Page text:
A rackety childhood taught John le Carré to master both spying and writing, argues Jay Elwesby Jay Elwes / November 12, 2015 / Leave a comment
After the Berlin wall came down, interviewers began to ask John le Carré whether the end of the Soviet Union had robbed him of his subject matter. The question irritated him, because it implied he was only capable of producing spy thrillers, derivative novels little better than police procedurals.
But his questioners had a point. The novels le Carré wrote in the 1990s were not his best. His Cold War writing had been charged with the urgent paranoia of the time, and by the lingering suspicion that the black and white opposition of east versus west was in fact a much greyer affair. Le Carré’s exploration of this moral landscape was perhaps his greatest achievement, but when the nuances of the Cold War vanished, it led to a corresponding loss of nuance in his writing.
Le Carré’s summary of the Cold War—“the right people lost but the wrong people won”—is a nice line and one that seems to have led him to the conclusion that, with the Soviets gone, the real enemy now was corporate culture and by association the United States. In the books of the late-1990s and early-2000s—The Tailor of Panama, The Constant Gardener, Absolute Friends, A Most Wanted Man—the earlier subtleties fell away. The US and big business were repeatedly portrayed as sinister and a new shrill tone emerged that diminished his writing.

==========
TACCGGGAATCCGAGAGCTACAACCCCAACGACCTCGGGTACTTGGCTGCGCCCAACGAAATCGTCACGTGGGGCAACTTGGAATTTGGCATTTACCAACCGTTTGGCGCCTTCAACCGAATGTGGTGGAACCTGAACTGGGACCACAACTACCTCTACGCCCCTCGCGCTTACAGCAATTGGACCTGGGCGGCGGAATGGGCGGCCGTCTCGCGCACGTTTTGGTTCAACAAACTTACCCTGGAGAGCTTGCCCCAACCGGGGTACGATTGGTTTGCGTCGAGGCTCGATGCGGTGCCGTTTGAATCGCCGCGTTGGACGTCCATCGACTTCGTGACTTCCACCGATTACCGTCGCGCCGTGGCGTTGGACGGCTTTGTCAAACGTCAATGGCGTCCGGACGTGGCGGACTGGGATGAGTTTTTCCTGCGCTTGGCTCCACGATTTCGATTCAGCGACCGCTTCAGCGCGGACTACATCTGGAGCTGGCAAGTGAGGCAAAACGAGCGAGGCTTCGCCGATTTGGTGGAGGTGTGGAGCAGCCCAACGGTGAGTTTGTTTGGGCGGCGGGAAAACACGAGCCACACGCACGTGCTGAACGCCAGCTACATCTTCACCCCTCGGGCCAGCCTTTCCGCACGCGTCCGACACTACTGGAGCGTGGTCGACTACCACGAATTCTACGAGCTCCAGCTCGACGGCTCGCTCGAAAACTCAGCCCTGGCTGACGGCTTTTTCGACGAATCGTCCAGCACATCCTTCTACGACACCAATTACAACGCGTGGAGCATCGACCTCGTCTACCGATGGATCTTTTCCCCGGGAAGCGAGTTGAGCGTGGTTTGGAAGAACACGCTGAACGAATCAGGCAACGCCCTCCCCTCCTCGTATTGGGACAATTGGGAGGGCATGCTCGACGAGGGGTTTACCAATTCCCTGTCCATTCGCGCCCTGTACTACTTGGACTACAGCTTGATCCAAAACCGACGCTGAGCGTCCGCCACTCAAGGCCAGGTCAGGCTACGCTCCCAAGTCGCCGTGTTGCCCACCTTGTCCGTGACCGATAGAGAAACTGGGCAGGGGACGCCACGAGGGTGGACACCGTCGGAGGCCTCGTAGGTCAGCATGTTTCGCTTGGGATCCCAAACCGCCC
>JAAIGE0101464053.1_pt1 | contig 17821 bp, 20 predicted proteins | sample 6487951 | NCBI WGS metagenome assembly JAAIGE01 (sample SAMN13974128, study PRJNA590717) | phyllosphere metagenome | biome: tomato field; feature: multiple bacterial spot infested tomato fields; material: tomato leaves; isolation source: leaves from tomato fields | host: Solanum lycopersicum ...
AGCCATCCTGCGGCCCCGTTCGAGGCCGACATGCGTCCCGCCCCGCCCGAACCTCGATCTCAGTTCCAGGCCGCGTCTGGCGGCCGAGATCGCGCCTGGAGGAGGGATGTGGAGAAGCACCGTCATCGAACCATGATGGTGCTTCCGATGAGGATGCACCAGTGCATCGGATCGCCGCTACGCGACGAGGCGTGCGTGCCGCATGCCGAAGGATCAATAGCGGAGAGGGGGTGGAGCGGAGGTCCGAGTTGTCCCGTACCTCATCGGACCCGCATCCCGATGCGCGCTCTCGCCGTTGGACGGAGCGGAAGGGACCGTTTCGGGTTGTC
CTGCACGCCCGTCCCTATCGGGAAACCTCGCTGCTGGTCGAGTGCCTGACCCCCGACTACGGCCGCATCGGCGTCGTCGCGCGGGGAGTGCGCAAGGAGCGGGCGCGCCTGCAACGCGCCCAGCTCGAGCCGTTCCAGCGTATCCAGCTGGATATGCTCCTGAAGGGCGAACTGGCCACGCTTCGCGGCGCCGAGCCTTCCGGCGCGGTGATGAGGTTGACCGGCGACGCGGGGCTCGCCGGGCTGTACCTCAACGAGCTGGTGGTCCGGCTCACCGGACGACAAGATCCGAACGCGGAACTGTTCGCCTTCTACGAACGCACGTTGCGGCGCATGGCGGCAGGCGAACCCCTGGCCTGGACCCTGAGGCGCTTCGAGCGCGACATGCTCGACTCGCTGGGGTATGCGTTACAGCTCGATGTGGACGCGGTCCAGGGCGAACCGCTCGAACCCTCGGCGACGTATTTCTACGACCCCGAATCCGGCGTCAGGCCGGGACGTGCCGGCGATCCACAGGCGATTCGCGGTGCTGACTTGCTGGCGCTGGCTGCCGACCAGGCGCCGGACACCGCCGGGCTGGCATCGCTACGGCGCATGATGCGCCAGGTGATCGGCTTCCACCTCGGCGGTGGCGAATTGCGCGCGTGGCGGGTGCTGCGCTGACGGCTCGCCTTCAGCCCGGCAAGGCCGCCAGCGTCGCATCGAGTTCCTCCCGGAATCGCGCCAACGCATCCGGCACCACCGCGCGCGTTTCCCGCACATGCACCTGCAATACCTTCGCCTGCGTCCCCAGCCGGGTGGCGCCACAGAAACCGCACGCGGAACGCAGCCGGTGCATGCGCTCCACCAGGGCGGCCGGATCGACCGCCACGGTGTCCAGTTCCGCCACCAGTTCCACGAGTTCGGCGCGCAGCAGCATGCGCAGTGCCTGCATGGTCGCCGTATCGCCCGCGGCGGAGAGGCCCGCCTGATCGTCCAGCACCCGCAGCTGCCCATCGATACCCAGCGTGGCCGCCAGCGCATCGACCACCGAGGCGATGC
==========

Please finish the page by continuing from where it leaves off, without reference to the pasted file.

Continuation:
Yet his choice of subject matter could be startlingly prescient. The publication of Our Game (1995), which dealt with separatists in the Caucasus, coincided with the climax of the first Chechen war. His most recent novel, A Delicate Truth, tells the story of a disillusioned civil servant who leaks a cache of government secrets. The book was published in April 2013, just a month before Edward Snowden, a former employee of the US National Security Agency, boarded a plane for Hong Kong.
The lesson of these later works was somewhat one-note: the west is decadent and dominated by malign interests and corporations; its apparent prosperity is based on the suffering of the developing world. But this analysis does not…